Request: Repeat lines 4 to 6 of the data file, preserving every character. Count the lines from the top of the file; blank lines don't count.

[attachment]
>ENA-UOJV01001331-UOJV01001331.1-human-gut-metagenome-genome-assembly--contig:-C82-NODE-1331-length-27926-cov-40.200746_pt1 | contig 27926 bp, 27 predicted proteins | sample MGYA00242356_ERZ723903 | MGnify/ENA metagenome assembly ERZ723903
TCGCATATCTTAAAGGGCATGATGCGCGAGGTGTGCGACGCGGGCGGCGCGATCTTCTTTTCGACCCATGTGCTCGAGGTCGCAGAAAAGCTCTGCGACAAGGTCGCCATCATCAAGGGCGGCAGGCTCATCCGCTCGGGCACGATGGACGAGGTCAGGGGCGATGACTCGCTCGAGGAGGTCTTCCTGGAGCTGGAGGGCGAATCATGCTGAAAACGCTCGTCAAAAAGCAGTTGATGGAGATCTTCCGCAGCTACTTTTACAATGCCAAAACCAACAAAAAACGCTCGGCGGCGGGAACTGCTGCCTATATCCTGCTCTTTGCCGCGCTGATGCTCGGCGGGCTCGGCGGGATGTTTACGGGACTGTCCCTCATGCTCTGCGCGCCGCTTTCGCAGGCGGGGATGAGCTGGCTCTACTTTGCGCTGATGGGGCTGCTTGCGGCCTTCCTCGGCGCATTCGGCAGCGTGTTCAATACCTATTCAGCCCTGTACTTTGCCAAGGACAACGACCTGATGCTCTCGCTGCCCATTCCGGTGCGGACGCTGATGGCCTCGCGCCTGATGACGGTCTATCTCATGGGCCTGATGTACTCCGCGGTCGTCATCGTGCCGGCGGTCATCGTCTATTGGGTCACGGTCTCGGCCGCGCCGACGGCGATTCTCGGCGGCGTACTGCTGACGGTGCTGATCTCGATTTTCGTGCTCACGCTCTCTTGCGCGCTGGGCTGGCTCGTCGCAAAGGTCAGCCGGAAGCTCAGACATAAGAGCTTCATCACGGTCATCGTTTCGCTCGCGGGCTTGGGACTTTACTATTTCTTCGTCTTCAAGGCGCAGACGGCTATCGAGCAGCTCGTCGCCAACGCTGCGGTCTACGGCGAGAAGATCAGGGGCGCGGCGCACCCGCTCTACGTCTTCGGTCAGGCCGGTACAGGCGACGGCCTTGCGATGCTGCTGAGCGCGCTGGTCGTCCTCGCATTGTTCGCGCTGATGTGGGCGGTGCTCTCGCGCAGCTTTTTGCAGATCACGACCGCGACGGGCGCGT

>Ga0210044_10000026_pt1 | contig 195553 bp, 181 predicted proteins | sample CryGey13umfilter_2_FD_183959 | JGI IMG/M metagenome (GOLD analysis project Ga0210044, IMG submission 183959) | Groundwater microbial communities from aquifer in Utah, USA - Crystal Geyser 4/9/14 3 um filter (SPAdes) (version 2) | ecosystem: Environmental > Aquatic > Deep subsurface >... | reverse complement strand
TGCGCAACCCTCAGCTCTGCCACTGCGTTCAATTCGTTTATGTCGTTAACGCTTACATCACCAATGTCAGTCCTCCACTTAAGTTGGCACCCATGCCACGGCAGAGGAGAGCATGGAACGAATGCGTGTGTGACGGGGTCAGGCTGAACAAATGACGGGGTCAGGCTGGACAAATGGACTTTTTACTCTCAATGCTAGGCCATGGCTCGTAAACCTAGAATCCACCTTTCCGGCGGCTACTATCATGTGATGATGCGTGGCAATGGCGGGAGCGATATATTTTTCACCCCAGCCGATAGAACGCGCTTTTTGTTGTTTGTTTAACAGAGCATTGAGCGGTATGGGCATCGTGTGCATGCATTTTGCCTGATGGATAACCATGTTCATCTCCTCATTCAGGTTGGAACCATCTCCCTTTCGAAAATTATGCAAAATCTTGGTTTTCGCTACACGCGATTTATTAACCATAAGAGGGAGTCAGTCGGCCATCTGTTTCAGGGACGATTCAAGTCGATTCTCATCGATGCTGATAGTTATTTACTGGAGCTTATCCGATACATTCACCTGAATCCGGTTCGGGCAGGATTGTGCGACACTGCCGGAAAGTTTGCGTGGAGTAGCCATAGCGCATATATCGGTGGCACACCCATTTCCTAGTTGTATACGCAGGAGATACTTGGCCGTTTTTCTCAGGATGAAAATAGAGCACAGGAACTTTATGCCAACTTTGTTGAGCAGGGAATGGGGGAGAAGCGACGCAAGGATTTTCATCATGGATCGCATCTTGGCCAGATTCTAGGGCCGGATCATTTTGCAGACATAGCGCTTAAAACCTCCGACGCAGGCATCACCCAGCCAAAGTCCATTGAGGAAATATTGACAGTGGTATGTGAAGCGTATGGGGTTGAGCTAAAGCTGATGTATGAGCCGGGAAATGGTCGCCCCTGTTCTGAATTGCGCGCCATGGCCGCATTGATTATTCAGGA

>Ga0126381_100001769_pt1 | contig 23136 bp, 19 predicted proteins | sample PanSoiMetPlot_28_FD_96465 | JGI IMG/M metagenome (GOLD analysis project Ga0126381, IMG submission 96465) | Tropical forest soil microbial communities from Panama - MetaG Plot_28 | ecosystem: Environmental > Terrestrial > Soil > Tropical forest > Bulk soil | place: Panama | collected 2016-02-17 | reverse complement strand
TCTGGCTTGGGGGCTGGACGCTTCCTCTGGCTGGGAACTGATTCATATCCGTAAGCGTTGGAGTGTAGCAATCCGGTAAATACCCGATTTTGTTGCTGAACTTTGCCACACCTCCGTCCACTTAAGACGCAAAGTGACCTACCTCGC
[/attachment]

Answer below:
TGCGCAACCCTCAGCTCTGCCACTGCGTTCAATTCGTTTATGTCGTTAACGCTTACATCACCAATGTCAGTCCTCCACTTAAGTTGGCACCCATGCCACGGCAGAGGAGAGCATGGAACGAATGCGTGTGTGACGGGGTCAGGCTGAACAAATGACGGGGTCAGGCTGGACAAATGGACTTTTTACTCTCAATGCTAGGCCATGGCTCGTAAACCTAGAATCCACCTTTCCGGCGGCTACTATCATGTGATGATGCGTGGCAATGGCGGGAGCGATATATTTTTCACCCCAGCCGATAGAACGCGCTTTTTGTTGTTTGTTTAACAGAGCATTGAGCGGTATGGGCATCGTGTGCATGCATTTTGCCTGATGGATAACCATGTTCATCTCCTCATTCAGGTTGGAACCATCTCCCTTTCGAAAATTATGCAAAATCTTGGTTTTCGCTACACGCGATTTATTAACCATAAGAGGGAGTCAGTCGGCCATCTGTTTCAGGGACGATTCAAGTCGATTCTCATCGATGCTGATAGTTATTTACTGGAGCTTATCCGATACATTCACCTGAATCCGGTTCGGGCAGGATTGTGCGACACTGCCGGAAAGTTTGCGTGGAGTAGCCATAGCGCATATATCGGTGGCACACCCATTTCCTAGTTGTATACGCAGGAGATACTTGGCCGTTTTTCTCAGGATGAAAATAGAGCACAGGAACTTTATGCCAACTTTGTTGAGCAGGGAATGGGGGAGAAGCGACGCAAGGATTTTCATCATGGATCGCATCTTGGCCAGATTCTAGGGCCGGATCATTTTGCAGACATAGCGCTTAAAACCTCCGACGCAGGCATCACCCAGCCAAAGTCCATTGAGGAAATATTGACAGTGGTATGTGAAGCGTATGGGGTTGAGCTAAAGCTGATGTATGAGCCGGGAAATGGTCGCCCCTGTTCTGAATTGCGCGCCATGGCCGCATTGATTATTCAGGA

>Ga0126381_100001769_pt1 | contig 23136 bp, 19 predicted proteins | sample PanSoiMetPlot_28_FD_96465 | JGI IMG/M metagenome (GOLD analysis project Ga0126381, IMG submission 96465) | Tropical forest soil microbial communities from Panama - MetaG Plot_28 | ecosystem: Environmental > Terrestrial > Soil > Tropical forest > Bulk soil | place: Panama | collected 2016-02-17 | reverse complement strand
TCTGGCTTGGGGGCTGGACGCTTCCTCTGGCTGGGAACTGATTCATATCCGTAAGCGTTGGAGTGTAGCAATCCGGTAAATACCCGATTTTGTTGCTGAACTTTGCCACACCTCCGTCCACTTAAGACGCAAAGTGACCTACCTCGC